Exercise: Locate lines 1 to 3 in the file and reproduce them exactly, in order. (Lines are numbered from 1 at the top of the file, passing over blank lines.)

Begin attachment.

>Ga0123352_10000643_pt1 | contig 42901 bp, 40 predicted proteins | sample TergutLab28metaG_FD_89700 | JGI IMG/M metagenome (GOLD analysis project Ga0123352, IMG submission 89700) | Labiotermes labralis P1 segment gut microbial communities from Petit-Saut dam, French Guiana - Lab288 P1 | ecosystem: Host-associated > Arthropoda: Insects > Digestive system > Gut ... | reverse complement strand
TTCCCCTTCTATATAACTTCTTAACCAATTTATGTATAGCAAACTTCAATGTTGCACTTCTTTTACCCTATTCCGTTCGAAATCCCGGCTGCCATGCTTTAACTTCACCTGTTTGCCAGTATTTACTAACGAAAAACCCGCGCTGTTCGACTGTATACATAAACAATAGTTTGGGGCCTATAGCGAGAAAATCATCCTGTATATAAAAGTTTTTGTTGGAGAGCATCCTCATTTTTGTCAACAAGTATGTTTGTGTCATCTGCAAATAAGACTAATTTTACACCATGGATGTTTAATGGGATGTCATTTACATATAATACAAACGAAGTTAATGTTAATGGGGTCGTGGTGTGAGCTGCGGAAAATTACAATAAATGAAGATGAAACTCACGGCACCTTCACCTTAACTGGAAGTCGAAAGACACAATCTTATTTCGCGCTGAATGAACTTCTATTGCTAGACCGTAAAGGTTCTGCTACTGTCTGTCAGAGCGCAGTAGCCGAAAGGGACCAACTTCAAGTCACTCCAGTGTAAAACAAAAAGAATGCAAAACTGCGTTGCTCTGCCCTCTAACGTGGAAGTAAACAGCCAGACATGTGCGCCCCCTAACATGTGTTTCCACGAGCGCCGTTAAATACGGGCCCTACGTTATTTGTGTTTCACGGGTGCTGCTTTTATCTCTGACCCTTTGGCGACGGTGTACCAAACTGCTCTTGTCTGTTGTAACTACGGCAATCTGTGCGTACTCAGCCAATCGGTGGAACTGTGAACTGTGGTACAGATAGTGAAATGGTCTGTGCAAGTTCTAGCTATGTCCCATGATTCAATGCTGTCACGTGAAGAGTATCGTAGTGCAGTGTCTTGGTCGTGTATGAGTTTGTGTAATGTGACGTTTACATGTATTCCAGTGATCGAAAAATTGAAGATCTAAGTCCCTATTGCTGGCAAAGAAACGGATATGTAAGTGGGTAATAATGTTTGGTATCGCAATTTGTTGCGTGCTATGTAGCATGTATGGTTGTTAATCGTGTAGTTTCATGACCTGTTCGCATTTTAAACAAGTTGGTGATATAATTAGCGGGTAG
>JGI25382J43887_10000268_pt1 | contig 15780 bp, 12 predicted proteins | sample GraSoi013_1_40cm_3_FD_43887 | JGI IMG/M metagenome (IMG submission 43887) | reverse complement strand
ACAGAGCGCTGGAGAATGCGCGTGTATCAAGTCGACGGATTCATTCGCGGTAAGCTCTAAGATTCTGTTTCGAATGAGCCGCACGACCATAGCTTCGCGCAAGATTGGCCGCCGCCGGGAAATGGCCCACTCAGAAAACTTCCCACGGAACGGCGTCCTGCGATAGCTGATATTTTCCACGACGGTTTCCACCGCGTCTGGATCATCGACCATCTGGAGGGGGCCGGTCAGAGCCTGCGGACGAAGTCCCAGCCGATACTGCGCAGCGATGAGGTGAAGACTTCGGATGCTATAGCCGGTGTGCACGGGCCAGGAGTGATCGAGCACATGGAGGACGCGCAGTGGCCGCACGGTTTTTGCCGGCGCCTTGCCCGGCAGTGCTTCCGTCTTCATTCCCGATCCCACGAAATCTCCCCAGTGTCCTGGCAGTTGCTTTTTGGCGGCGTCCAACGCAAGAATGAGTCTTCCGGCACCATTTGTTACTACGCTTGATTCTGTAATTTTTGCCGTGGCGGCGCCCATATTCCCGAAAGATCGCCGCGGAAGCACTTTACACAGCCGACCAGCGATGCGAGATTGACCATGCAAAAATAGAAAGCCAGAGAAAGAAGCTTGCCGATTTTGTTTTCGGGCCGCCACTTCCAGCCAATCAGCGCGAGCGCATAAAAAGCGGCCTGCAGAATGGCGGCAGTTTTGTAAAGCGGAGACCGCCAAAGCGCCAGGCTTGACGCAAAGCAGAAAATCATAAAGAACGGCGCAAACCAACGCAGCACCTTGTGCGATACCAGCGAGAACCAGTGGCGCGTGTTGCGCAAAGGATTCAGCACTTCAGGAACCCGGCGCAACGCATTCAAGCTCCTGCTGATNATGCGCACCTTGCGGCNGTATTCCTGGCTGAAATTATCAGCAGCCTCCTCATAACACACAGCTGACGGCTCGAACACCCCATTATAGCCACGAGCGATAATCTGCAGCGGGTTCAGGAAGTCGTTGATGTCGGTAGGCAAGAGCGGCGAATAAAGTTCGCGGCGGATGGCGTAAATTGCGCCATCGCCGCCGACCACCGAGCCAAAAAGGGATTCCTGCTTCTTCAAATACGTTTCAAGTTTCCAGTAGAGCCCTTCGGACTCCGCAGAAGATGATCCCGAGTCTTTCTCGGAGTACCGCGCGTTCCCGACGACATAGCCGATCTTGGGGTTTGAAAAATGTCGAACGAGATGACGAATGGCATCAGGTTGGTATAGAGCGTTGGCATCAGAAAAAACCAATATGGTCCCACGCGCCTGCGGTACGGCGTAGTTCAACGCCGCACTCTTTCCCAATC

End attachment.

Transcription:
>Ga0123352_10000643_pt1 | contig 42901 bp, 40 predicted proteins | sample TergutLab28metaG_FD_89700 | JGI IMG/M metagenome (GOLD analysis project Ga0123352, IMG submission 89700) | Labiotermes labralis P1 segment gut microbial communities from Petit-Saut dam, French Guiana - Lab288 P1 | ecosystem: Host-associated > Arthropoda: Insects > Digestive system > Gut ... | reverse complement strand
TTCCCCTTCTATATAACTTCTTAACCAATTTATGTATAGCAAACTTCAATGTTGCACTTCTTTTACCCTATTCCGTTCGAAATCCCGGCTGCCATGCTTTAACTTCACCTGTTTGCCAGTATTTACTAACGAAAAACCCGCGCTGTTCGACTGTATACATAAACAATAGTTTGGGGCCTATAGCGAGAAAATCATCCTGTATATAAAAGTTTTTGTTGGAGAGCATCCTCATTTTTGTCAACAAGTATGTTTGTGTCATCTGCAAATAAGACTAATTTTACACCATGGATGTTTAATGGGATGTCATTTACATATAATACAAACGAAGTTAATGTTAATGGGGTCGTGGTGTGAGCTGCGGAAAATTACAATAAATGAAGATGAAACTCACGGCACCTTCACCTTAACTGGAAGTCGAAAGACACAATCTTATTTCGCGCTGAATGAACTTCTATTGCTAGACCGTAAAGGTTCTGCTACTGTCTGTCAGAGCGCAGTAGCCGAAAGGGACCAACTTCAAGTCACTCCAGTGTAAAACAAAAAGAATGCAAAACTGCGTTGCTCTGCCCTCTAACGTGGAAGTAAACAGCCAGACATGTGCGCCCCCTAACATGTGTTTCCACGAGCGCCGTTAAATACGGGCCCTACGTTATTTGTGTTTCACGGGTGCTGCTTTTATCTCTGACCCTTTGGCGACGGTGTACCAAACTGCTCTTGTCTGTTGTAACTACGGCAATCTGTGCGTACTCAGCCAATCGGTGGAACTGTGAACTGTGGTACAGATAGTGAAATGGTCTGTGCAAGTTCTAGCTATGTCCCATGATTCAATGCTGTCACGTGAAGAGTATCGTAGTGCAGTGTCTTGGTCGTGTATGAGTTTGTGTAATGTGACGTTTACATGTATTCCAGTGATCGAAAAATTGAAGATCTAAGTCCCTATTGCTGGCAAAGAAACGGATATGTAAGTGGGTAATAATGTTTGGTATCGCAATTTGTTGCGTGCTATGTAGCATGTATGGTTGTTAATCGTGTAGTTTCATGACCTGTTCGCATTTTAAACAAGTTGGTGATATAATTAGCGGGTAG
>JGI25382J43887_10000268_pt1 | contig 15780 bp, 12 predicted proteins | sample GraSoi013_1_40cm_3_FD_43887 | JGI IMG/M metagenome (IMG submission 43887) | reverse complement strand